The increasing recognition of the linkage between biodiversity conservation and improvement of the livelihood of rural communities needs to be analyzed in the context of these ongoing initiatives by governments, international agencies and civil society organizations. Most developing economies face major challenges in improving the livelihood of rural communities and often areas with high level of biodiversity overlap areas with high levels of poverty. Traditional approaches to biodiversity conservation, especially creation and management of protected areas, had largely adopted a strategy of exclusion; however this has not yielded the desired results. In many cases, conflicts between local communities and protected area management have undermined effective biodiversity conservation. This has led to a rethink, leading to the integration of social goals with conservation objectives.  In fact past neglect of livelihood needs has enhanced resource use conflicts and there is wider recognition of the need to enhance the synergy between social needs (livelihood improvement) and environmental needs (biodiversity conservation).

A wealth of information and experience is available based on the past and ongoing efforts relating to biodiversity conservation and how social objectives like livelihood improvement of local communities could be integrated with conservation objectives. However many challenges persist in the pursuit of an integrated approach, especially on account of the complexities involved in integrating divergent goals and in establishing acceptable trade-offs between competing objectives. Synthesizing the enormous information already available provides a unique opportunity to identify what works and what may not and the reasons thereof.


It is in this context that the APFNet is organizing this workshop to assess the current state of knowledge on forest biodiversity and rural livelihood improvement, share the wide ranging experience, and assess the direction of future efforts to improve the synergy between biodiversity conservation and rural livelihood improvement.  Specifically the workshop aims to:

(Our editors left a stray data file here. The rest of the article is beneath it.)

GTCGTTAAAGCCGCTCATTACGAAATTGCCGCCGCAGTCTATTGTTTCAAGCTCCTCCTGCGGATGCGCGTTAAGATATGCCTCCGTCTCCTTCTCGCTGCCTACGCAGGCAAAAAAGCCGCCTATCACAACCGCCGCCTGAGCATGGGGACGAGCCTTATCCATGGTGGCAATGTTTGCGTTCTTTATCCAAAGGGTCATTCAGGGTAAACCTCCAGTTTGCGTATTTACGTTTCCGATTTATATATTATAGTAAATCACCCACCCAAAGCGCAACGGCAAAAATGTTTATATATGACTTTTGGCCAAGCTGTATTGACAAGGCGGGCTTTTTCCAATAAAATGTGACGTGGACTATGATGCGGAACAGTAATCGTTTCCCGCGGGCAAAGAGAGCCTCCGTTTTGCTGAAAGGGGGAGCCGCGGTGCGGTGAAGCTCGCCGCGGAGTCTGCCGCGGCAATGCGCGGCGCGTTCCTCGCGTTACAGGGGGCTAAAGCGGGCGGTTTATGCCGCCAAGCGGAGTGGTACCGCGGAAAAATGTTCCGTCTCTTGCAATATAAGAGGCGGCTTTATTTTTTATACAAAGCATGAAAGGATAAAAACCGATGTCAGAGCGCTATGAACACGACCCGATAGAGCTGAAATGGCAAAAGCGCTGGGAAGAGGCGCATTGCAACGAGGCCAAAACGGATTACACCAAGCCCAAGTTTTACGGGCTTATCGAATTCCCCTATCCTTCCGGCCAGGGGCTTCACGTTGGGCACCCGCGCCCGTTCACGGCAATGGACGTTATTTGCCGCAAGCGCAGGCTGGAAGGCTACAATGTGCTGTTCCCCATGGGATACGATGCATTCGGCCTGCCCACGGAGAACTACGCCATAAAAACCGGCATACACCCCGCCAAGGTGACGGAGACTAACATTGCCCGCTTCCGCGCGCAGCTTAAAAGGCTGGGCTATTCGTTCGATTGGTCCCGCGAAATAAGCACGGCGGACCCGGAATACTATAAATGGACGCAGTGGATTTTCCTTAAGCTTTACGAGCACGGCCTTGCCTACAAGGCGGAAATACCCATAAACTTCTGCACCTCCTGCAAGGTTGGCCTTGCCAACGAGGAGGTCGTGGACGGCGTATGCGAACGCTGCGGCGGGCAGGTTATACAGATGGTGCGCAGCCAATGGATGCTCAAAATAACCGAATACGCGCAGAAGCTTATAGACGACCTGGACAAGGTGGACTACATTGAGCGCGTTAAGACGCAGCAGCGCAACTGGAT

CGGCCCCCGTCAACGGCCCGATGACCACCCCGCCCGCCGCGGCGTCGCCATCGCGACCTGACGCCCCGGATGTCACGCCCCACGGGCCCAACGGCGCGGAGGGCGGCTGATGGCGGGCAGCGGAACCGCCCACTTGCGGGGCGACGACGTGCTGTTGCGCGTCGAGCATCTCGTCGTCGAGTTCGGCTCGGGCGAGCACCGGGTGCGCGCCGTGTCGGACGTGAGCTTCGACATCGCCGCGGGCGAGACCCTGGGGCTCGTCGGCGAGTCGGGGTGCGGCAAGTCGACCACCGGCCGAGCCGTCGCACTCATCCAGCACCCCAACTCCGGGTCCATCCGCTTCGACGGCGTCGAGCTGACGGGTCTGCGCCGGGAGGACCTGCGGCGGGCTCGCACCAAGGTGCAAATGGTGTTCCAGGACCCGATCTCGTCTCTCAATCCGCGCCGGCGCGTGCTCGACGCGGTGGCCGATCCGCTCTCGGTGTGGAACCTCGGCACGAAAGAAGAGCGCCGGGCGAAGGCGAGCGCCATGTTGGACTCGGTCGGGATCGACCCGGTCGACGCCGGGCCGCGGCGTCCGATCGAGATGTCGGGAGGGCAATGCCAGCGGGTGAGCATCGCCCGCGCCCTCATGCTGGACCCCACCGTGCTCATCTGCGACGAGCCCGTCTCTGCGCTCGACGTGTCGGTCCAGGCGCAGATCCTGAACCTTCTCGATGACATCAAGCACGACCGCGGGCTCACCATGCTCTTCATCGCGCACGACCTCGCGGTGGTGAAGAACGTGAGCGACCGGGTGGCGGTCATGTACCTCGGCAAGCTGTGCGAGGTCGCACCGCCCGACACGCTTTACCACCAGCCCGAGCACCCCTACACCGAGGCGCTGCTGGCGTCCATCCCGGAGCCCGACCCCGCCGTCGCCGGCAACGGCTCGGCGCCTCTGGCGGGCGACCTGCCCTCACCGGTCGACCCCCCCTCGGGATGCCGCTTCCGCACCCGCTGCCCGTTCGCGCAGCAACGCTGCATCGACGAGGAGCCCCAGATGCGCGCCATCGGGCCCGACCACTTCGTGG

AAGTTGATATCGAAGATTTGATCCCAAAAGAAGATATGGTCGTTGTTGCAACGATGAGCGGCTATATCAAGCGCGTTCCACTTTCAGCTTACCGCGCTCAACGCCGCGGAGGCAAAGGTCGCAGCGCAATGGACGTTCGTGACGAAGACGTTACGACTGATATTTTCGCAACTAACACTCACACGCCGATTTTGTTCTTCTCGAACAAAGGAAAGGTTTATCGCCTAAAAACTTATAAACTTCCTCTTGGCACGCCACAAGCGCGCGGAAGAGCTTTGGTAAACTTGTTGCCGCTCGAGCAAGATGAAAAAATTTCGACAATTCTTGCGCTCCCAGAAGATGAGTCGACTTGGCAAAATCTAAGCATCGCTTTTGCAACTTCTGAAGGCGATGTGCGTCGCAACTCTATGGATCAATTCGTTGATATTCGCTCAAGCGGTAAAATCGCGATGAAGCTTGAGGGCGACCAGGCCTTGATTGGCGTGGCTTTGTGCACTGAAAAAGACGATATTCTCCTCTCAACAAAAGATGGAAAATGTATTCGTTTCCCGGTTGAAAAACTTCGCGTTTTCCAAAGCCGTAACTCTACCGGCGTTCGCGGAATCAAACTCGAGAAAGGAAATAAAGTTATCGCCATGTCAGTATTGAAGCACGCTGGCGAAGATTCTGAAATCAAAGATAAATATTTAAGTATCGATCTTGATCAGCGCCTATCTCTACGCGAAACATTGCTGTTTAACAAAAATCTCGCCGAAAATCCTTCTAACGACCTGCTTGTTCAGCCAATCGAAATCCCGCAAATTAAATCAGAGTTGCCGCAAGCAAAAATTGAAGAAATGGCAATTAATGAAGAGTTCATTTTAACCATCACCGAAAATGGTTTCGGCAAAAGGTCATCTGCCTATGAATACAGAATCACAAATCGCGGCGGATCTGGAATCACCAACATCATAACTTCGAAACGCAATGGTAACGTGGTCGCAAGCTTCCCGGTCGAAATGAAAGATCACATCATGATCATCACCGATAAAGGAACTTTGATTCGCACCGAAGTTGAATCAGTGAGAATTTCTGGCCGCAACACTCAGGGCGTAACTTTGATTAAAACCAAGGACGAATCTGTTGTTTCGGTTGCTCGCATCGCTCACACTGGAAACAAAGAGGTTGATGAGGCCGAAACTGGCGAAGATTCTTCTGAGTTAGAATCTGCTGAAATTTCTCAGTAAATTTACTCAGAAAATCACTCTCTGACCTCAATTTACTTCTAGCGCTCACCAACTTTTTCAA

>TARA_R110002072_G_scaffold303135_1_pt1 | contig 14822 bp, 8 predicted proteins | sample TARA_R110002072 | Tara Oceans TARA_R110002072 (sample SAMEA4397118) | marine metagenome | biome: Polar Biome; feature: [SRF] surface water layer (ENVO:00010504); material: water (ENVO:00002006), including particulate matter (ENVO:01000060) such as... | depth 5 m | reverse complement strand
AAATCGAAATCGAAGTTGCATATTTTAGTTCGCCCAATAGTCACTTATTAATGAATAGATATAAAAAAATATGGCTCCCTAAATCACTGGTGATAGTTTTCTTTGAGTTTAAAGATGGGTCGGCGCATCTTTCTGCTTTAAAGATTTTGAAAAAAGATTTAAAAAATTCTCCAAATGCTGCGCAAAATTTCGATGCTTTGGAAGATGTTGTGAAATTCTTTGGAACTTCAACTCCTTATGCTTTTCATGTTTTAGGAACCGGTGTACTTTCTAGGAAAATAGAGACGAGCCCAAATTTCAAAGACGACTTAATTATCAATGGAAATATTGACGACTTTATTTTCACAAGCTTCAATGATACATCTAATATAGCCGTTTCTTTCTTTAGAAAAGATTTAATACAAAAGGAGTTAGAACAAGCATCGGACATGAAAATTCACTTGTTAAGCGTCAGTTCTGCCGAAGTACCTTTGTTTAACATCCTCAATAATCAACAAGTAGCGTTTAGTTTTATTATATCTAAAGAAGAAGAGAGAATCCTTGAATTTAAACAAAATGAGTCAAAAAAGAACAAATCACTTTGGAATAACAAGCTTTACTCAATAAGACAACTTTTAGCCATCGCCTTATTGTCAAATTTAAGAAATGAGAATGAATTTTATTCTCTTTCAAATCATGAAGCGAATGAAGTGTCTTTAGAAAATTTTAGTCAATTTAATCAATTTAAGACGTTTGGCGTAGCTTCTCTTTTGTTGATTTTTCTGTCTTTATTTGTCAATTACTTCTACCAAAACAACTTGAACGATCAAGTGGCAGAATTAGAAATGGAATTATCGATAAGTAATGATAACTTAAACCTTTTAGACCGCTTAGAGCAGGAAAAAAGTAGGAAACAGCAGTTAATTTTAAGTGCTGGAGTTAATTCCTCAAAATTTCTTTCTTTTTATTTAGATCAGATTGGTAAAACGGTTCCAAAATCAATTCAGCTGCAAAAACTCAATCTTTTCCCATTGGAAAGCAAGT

1. Provide an in-depth understanding of the current state of knowledge on biodiversity conservation and to what extent it has contributed to improvement of livelihood of rural communities.

2. Review the policy, legal and institutional framework  that help to strengthen the linkages between biodiversity conservation and livelihood improvement.

3. Discuss the different approaches to biodiversity conservation, including local, national and global efforts and how these have succeeded in dealing with social and economic aspects of biodiversity-based livelihood improvement.

4. Provide an opportunity to share the experience of participants enabling them to learn from the diverse context-specific approaches.

5. Enable the development of a framework for future action in strengthening biodiversity conservation along with fulfilment of the livelihood needs of local communities.

Key issues and questions

Drawing upon the vast experience and knowledge from implementing biodiversity conservation within and outside the Asia-Pacific, the Workshop will attempt to address the following issues/ questions: